The thing is most of the rest of America agrees with one key aspect of your protest: We, too, are sick of politicians in bed with corporate executives who get special access to influence and our money. But the difference is that most of us want to fix it with less government, not more. More government, in the form of bailouts and special industry regulations and arcane tax codes, is what got us into this mess.

Hopefully, someday you’ll realize all this, when you have your own family and mortgage and job that occupy your time. When that time comes, let’s have a beer and I’ll show you around the Tea Party rally where you can meet the rest of us. The 99% you so fondly speak of.

Photo by franzudahhh –

Bush’s Shanksville Address

I may not have agreed with many of President George W. Bush’s policies in his eight years in office (although compared to the current occupant of the office, Bush and I have the same mind), but his strength as president was how he handled 9/11 and its aftermath. Each speech, each impromptu remarks, each moment with those affected by the events was always pitch perfect, never merely weepy and emotional, but always evoking the best of America.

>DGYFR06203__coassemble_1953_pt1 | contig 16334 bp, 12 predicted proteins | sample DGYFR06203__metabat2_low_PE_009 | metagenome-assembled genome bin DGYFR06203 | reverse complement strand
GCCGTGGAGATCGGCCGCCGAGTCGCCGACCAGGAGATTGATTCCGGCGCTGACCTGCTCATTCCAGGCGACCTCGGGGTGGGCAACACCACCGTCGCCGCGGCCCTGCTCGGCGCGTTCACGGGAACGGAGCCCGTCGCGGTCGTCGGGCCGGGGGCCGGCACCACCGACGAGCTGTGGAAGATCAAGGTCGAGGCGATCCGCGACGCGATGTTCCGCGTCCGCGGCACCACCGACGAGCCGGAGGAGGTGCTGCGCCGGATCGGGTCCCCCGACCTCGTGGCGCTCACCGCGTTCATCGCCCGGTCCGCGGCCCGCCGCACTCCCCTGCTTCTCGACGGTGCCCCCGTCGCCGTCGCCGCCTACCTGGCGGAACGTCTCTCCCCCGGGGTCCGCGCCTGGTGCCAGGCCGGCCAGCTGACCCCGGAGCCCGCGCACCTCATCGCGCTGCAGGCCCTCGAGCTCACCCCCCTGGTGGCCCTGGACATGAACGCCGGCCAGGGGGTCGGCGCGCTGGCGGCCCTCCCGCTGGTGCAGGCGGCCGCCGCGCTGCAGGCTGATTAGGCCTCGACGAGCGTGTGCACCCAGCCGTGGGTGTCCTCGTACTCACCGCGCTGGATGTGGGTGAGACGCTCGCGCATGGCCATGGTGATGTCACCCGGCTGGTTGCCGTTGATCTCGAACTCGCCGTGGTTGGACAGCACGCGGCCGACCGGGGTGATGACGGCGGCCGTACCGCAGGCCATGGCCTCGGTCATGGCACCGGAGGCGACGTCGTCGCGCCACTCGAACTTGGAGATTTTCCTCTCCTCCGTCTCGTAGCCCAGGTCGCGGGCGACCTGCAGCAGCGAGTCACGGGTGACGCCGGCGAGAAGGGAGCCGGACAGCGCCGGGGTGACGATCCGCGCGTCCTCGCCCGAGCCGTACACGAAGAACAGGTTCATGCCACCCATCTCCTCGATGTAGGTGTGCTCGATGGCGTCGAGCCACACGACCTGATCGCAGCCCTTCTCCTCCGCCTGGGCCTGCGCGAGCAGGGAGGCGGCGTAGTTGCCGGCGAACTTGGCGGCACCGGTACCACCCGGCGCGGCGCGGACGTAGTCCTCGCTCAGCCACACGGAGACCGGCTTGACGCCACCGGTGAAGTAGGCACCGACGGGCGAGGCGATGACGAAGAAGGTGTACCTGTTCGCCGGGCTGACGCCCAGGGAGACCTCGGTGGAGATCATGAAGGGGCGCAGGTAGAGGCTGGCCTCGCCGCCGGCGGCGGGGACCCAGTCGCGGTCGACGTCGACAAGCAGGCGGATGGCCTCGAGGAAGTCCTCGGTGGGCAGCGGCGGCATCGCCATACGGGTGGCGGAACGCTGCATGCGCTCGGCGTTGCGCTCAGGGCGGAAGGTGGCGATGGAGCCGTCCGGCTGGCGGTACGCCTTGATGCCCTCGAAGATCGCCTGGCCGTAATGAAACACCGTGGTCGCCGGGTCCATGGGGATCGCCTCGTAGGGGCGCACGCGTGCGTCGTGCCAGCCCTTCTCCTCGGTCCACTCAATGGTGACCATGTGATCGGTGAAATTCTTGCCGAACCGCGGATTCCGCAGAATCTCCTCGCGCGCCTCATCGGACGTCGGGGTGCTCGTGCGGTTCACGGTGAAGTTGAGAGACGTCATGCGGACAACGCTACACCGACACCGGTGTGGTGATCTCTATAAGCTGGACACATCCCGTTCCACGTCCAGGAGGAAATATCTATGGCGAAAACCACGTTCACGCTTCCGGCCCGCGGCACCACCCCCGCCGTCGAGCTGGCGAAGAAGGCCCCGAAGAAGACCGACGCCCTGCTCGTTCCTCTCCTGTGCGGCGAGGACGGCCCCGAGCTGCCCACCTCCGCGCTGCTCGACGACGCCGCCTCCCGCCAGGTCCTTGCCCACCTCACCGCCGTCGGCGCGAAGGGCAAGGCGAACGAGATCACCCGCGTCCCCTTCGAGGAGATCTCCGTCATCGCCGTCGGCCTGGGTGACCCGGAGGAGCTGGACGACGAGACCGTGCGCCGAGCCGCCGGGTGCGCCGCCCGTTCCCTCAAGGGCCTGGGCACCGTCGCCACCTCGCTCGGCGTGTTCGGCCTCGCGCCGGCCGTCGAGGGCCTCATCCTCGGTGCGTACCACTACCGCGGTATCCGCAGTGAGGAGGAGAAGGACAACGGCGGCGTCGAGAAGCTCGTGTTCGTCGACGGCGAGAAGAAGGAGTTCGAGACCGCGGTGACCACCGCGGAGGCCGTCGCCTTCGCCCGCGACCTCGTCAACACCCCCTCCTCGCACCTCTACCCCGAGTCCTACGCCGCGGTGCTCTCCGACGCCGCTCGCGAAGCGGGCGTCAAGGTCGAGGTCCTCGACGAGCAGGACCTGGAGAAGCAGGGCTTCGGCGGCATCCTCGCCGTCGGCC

The president’s speech in Shanksville, Pa., on Saturday at the Flight 93 memorial are another example of that.

Obama fudges on oil production; snarks at big families

Update: Thanks to a commenter for pointing out an error. I wrote oil production and consumption in terms of “billions” of barrels, not “millions”. However, the underlying ratios were correct as is my point. And the president is still wrong.